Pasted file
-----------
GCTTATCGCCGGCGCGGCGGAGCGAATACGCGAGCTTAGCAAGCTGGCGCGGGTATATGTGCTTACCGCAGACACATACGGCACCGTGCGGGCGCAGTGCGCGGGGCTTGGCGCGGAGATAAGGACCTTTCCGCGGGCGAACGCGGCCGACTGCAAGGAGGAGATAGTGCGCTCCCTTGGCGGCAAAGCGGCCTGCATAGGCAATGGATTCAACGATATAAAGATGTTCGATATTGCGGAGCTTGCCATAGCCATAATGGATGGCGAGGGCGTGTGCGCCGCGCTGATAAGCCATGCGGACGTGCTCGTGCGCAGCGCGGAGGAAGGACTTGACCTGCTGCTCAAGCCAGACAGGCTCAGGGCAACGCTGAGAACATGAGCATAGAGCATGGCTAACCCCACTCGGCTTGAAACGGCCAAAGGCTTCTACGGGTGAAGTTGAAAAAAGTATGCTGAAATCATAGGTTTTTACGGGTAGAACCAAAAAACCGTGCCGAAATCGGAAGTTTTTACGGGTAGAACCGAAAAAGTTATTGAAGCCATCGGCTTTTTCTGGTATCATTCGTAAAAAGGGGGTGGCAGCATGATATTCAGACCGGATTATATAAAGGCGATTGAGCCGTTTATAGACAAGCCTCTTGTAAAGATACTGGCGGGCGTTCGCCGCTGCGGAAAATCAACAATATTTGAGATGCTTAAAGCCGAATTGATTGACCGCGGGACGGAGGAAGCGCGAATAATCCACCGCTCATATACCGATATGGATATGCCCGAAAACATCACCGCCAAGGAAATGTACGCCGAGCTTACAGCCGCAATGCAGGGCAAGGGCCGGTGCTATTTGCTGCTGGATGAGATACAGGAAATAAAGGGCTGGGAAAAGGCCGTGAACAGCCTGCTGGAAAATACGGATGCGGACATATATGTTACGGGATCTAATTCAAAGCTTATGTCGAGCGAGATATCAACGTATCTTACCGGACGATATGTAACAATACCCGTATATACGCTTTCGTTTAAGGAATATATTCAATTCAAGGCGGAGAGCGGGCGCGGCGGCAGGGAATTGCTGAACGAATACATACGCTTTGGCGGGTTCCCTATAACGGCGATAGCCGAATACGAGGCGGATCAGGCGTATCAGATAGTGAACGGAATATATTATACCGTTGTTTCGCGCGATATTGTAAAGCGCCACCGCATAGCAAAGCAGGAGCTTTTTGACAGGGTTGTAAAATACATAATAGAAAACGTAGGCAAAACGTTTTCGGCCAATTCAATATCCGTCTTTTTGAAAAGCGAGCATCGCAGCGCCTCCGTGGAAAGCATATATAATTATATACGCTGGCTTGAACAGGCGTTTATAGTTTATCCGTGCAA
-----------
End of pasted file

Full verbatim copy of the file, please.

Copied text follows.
GCTTATCGCCGGCGCGGCGGAGCGAATACGCGAGCTTAGCAAGCTGGCGCGGGTATATGTGCTTACCGCAGACACATACGGCACCGTGCGGGCGCAGTGCGCGGGGCTTGGCGCGGAGATAAGGACCTTTCCGCGGGCGAACGCGGCCGACTGCAAGGAGGAGATAGTGCGCTCCCTTGGCGGCAAAGCGGCCTGCATAGGCAATGGATTCAACGATATAAAGATGTTCGATATTGCGGAGCTTGCCATAGCCATAATGGATGGCGAGGGCGTGTGCGCCGCGCTGATAAGCCATGCGGACGTGCTCGTGCGCAGCGCGGAGGAAGGACTTGACCTGCTGCTCAAGCCAGACAGGCTCAGGGCAACGCTGAGAACATGAGCATAGAGCATGGCTAACCCCACTCGGCTTGAAACGGCCAAAGGCTTCTACGGGTGAAGTTGAAAAAAGTATGCTGAAATCATAGGTTTTTACGGGTAGAACCAAAAAACCGTGCCGAAATCGGAAGTTTTTACGGGTAGAACCGAAAAAGTTATTGAAGCCATCGGCTTTTTCTGGTATCATTCGTAAAAAGGGGGTGGCAGCATGATATTCAGACCGGATTATATAAAGGCGATTGAGCCGTTTATAGACAAGCCTCTTGTAAAGATACTGGCGGGCGTTCGCCGCTGCGGAAAATCAACAATATTTGAGATGCTTAAAGCCGAATTGATTGACCGCGGGACGGAGGAAGCGCGAATAATCCACCGCTCATATACCGATATGGATATGCCCGAAAACATCACCGCCAAGGAAATGTACGCCGAGCTTACAGCCGCAATGCAGGGCAAGGGCCGGTGCTATTTGCTGCTGGATGAGATACAGGAAATAAAGGGCTGGGAAAAGGCCGTGAACAGCCTGCTGGAAAATACGGATGCGGACATATATGTTACGGGATCTAATTCAAAGCTTATGTCGAGCGAGATATCAACGTATCTTACCGGACGATATGTAACAATACCCGTATATACGCTTTCGTTTAAGGAATATATTCAATTCAAGGCGGAGAGCGGGCGCGGCGGCAGGGAATTGCTGAACGAATACATACGCTTTGGCGGGTTCCCTATAACGGCGATAGCCGAATACGAGGCGGATCAGGCGTATCAGATAGTGAACGGAATATATTATACCGTTGTTTCGCGCGATATTGTAAAGCGCCACCGCATAGCAAAGCAGGAGCTTTTTGACAGGGTTGTAAAATACATAATAGAAAACGTAGGCAAAACGTTTTCGGCCAATTCAATATCCGTCTTTTTGAAAAGCGAGCATCGCAGCGCCTCCGTGGAAAGCATATATAATTATATACGCTGGCTTGAACAGGCGTTTATAGTTTATCCGTGCAA